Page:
Streisand is 74, though you would never know it from her voice or appearance or the energy she displayed this night. True, her peerless mezzo-soprano no longer has its highest range. Decades ago, she effortlessly scaled the heights of “Evergreen” or “A Piece of Sky,” whose closing sustained phrase she added to the end of an achingly gorgeous, solemn and affecting “Papa, Can You Hear Me?” to close the first act. Exquisite.

“Papa, Can You Hear Me?” for which she reenacted a scene from the movie she directed, “Yentl,” was, arguably, the highlight of the evening.

But the actress who sings is even more skilled today. The deepness in her voice adds a rich luster to old tunes like “Woman in Love” and “Happy Days Are Here Again,” a song she sang for presidents Kennedy, Johnson and Clinton. The rasp that intruded on the lovely “By the Way” late in the set only added humanity to an instrument some once thought too perfect, almost inhuman.

Streisand phrases masterfully. She instinctively knows just when to place emphasis on a portion of a song so she can still achieve the stratospheric money note, as on a bravura “Don’t Rain On My Parade.” When she sang softly, her pristine vibrato melted sustained lines seamlessly one into the other, stitching notes like a master tailor on a solo “You Don’t Bring Me Flowers” or on Stephen Sondheim’s “Losing My Mind.”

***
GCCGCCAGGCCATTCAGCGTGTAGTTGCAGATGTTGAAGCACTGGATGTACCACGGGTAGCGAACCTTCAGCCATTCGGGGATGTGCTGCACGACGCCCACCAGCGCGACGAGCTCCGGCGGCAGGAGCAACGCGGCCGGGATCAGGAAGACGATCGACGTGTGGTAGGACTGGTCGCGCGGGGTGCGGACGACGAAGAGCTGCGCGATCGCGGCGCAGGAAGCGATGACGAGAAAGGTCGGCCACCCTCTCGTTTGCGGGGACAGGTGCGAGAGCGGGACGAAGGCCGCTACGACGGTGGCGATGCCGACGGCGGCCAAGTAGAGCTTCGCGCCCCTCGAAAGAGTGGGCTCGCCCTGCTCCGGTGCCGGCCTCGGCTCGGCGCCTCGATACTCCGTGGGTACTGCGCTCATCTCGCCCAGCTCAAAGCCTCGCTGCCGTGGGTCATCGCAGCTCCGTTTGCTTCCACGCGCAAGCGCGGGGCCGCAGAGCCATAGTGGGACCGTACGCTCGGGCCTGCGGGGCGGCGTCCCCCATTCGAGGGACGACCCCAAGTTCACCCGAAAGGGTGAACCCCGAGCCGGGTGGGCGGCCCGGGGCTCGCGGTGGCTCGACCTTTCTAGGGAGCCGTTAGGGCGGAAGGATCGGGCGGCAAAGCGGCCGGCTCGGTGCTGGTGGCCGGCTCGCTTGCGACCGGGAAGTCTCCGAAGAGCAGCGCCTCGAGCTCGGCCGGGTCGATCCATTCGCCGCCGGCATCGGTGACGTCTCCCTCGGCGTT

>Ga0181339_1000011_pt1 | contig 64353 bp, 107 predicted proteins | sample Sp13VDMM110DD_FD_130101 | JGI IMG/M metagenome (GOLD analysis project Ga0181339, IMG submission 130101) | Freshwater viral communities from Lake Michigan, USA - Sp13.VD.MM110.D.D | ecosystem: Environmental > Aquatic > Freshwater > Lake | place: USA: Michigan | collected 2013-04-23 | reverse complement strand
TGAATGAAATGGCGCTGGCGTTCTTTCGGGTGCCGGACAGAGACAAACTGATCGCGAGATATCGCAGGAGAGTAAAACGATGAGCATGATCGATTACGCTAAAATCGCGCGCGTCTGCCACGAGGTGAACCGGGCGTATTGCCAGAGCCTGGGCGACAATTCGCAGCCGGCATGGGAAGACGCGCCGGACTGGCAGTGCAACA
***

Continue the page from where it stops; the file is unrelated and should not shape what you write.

Streisand’s eye for detail, along with her concert co-director Richard Jay-Alexander, remains uncanny. A full video screen display of all of her album covers was breathtaking as it featured the images not in chronological order, but seemingly by image design. For instance, “Je m’appelle Barbra” sat next to “The Way We Were” since her hands faced left on both covers. Off-white colored albums “ButterFly” and “Guilty” and black and white covers for “Greatest Hits, Vol. 2” and “Till I Loved You” sat cohesively side-by-side. Shots in which her eyes are the focus, as on “Yentl” and “Release Me,” were similarly displayed together. For anyone else, this would be random, a happy accident. For Streisand and her colleague, one can only imagine how much time they labored over something few but the most observant of her fans would relish.

One of the treats of a Streisand concert is in listening to her spend considerable time explaining the stories behind her songs, movies and album covers. Her “A Star Is Born” soundtrack — among mainstream movies, only “Rocky” knocked out Barbra’s film at the box office in 1976, by the way — has that iconic Francesco Scavullo photograph of a bared Kris Kristofferson palming the frizzy head of an equally bared Streisand. Staring up at that cover, she answered what we’ve been curious about for 40 years, “If you’re wondering what I was wearing during this shoot, it was musk.”